Seeds for a Brighter Tomorrow
I can’t think of a more fitting symbol for hope in the new year than milkweed seeds. Each seed is poised to be carried aloft by the wind, harboring potential for new growth wherever it lands. Milkweed plants uniquely nourish caterpillars of Monarch butterflies, creatures of beauty and brilliant examples of the interconnectedness within native ecosystems.
As we close 2020—a year that will be seared into our collective memories—and roll into 2021, I want to thank all the contributors to The Pandemic Lens. You’ve helped transform my humble efforts to document a few square blocks of my city into a vibrant collection of artwork, photographs, music, and essays from around the globe. I would also like to pay special tribute at this time to my friend and talented artist, Tanya Hayes Lee, for not only suggesting the name, “Pandemic Lens,” but for offering her ongoing incisive editorial and curatorial guidance. Neither of us imagined that a simple blog could blossom into such a rich publication with a broad readership.
When I launched The Pandemic Lens in July 2020, I figured it would have a shelf life of a few months—surely we’d have things under control by then. But by the fall, it was clear that the Lens would likely be relevant for some time. Now, at the close of 2020, I believe that the Lens still has a role to play. With the vaccine rolling out and new leadership coming in, there is an end in sight for the acute phase of the pandemic. Life will slowly return to some semblance of normality; but it will be a new normal—and perhaps The Pandemic Lens will be about documenting how so many aspects of our lives have changed forever.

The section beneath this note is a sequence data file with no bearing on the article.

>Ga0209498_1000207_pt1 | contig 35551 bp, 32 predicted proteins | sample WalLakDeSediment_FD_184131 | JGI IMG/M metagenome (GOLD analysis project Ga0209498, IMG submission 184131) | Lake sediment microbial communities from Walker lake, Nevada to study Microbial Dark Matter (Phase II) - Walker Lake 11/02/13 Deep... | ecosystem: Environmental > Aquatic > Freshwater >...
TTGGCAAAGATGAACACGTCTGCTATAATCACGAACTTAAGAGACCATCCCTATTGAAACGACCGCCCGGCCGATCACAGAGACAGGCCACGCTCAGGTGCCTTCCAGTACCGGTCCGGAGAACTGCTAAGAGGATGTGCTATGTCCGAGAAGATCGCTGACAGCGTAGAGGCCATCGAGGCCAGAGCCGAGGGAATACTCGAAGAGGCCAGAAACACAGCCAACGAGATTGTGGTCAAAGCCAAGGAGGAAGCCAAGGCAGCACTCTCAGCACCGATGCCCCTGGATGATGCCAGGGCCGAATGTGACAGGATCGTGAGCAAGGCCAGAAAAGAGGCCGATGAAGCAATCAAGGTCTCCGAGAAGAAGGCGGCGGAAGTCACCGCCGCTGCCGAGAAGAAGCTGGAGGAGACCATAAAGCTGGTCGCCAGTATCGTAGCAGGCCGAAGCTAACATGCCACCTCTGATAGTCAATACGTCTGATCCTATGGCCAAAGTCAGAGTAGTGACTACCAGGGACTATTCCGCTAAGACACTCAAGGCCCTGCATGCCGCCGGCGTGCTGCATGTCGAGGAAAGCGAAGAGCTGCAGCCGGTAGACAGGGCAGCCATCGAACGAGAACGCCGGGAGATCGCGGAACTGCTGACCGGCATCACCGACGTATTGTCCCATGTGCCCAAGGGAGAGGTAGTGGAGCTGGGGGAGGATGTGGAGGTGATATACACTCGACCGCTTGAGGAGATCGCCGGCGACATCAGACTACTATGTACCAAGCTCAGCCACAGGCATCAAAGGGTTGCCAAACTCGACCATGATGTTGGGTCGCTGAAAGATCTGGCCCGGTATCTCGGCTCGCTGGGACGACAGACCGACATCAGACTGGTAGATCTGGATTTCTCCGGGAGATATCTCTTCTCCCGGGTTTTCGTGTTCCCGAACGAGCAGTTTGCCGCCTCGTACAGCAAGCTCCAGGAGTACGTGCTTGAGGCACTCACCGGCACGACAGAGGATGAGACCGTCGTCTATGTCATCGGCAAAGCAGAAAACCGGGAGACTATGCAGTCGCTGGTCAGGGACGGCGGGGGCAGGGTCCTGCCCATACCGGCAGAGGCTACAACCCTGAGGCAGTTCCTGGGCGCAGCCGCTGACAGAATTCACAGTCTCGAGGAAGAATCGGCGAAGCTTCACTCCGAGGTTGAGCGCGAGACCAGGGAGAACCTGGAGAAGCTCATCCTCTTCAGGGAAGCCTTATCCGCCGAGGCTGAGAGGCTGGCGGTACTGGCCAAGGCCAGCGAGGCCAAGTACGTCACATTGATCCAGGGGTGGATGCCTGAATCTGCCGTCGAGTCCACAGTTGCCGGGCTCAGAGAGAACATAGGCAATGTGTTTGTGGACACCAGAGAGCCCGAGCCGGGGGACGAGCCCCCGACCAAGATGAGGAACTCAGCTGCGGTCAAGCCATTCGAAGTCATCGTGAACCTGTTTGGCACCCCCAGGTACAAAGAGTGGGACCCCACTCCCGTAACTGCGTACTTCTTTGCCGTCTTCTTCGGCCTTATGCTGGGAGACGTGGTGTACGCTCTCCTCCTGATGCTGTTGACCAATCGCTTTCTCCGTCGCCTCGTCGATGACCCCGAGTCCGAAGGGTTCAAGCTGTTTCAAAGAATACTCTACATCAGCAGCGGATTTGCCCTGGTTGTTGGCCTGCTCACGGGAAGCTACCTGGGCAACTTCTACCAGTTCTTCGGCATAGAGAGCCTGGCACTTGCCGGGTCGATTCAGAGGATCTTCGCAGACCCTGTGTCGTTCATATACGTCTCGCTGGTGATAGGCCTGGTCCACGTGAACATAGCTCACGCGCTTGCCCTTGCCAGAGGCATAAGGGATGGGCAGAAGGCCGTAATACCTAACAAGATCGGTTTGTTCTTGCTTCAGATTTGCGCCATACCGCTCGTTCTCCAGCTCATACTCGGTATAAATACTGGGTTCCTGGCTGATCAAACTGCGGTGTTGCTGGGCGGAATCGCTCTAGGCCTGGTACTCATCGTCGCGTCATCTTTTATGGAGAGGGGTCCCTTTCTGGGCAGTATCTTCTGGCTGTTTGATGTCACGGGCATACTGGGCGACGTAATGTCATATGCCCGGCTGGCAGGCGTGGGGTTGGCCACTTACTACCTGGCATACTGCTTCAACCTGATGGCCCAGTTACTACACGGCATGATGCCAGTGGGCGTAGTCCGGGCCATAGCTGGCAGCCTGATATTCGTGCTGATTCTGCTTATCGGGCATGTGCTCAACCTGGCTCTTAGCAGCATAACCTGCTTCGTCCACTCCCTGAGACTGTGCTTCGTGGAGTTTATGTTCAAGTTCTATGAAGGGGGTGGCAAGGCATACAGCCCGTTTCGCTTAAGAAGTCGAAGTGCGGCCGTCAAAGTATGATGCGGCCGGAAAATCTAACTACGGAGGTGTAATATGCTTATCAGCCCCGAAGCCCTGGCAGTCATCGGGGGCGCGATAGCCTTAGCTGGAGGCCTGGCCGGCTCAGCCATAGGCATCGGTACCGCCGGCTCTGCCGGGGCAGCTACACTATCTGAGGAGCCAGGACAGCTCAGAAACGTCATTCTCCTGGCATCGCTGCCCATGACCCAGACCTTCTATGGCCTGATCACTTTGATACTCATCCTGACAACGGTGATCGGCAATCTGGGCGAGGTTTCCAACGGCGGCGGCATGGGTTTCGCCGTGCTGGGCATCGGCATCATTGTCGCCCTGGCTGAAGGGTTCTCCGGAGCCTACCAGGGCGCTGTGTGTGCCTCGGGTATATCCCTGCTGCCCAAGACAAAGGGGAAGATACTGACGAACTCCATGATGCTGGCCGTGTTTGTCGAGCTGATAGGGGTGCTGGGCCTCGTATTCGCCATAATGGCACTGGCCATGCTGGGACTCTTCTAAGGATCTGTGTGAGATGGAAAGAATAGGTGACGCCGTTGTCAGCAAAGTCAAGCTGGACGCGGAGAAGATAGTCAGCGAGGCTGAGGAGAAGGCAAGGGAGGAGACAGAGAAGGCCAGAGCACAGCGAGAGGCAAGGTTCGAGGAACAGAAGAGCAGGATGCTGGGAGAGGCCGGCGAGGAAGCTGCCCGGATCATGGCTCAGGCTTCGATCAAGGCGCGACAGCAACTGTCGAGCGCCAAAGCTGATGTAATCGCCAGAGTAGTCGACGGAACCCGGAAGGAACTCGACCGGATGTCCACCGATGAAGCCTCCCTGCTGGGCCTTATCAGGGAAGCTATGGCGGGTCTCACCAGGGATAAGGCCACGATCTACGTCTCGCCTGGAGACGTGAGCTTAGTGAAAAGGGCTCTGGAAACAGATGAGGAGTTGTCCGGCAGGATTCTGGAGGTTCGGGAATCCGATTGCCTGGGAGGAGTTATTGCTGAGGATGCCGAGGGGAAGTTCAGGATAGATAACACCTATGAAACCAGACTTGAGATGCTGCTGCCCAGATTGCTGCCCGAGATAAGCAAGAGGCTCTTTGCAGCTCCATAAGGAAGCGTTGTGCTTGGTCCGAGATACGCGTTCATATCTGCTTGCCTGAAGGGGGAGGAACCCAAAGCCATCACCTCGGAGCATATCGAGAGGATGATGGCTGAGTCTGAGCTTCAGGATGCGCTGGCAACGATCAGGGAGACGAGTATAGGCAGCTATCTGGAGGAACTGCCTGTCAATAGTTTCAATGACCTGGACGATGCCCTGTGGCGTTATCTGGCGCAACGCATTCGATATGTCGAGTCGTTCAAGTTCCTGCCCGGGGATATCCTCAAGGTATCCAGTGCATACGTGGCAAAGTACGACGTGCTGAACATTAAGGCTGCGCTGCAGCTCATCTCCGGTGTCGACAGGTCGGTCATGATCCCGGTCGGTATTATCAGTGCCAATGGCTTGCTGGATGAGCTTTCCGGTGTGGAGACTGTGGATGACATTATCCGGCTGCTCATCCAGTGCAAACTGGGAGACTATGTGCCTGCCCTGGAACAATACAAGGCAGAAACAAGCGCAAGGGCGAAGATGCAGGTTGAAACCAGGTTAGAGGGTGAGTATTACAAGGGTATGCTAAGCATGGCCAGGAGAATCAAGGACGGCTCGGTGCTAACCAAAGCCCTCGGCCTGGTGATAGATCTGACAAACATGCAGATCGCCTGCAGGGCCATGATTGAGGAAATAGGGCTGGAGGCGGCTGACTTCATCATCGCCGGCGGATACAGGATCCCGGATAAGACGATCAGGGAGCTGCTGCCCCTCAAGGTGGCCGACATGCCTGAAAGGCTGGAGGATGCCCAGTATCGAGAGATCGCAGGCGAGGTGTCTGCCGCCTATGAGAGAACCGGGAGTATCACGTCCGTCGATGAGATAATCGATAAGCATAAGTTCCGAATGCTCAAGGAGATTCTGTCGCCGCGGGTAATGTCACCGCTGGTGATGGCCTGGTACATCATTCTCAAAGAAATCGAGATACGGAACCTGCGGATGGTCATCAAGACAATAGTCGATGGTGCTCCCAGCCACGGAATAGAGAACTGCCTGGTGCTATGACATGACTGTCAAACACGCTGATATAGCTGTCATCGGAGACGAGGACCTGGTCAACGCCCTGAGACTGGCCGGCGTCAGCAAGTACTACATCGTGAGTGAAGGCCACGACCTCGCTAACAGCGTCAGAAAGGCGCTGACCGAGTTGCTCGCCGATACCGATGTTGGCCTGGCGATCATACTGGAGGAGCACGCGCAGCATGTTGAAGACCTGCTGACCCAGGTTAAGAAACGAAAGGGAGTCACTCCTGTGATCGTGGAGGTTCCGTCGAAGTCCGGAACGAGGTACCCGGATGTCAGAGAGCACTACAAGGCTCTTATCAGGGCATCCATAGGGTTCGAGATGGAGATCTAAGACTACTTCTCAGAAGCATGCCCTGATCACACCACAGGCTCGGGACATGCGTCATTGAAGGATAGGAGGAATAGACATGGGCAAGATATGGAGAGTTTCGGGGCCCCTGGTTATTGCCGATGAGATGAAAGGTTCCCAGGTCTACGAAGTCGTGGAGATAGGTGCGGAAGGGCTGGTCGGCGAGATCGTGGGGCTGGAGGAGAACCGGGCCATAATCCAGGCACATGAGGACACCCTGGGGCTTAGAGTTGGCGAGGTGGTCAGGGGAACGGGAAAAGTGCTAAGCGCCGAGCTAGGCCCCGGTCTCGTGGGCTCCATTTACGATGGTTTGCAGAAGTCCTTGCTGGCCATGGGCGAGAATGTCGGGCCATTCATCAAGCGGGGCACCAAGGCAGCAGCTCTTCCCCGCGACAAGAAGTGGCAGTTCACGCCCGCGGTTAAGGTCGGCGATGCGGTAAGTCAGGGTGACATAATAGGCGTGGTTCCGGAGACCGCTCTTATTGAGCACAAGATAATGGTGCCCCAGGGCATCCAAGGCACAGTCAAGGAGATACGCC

Artists and writers have always been the ones to envision the future. I’m eager to see what they reveal as the new year unfolds.
(View a video animation of the milkweed seeds here)
Copyright © 2020 Steve Bennett
Steve Bennett is a Cambridge, Massachusetts-based visual artist. He began taking photographs more than 40 years ago, in the age of film, and transitioned to digital photography in the late 90s. Today, in addition to taking and making traditional street, macro, and landscape photographs, he creates photo-based abstract composites designed to take viewers on fanciful flights of the imagination through virtual realms. His work has been displayed in numerous juried exhibitions, and at Google’s Kendall Square, Cambridge offices as well as various technology, biotech, and financial service companies in the Boston area.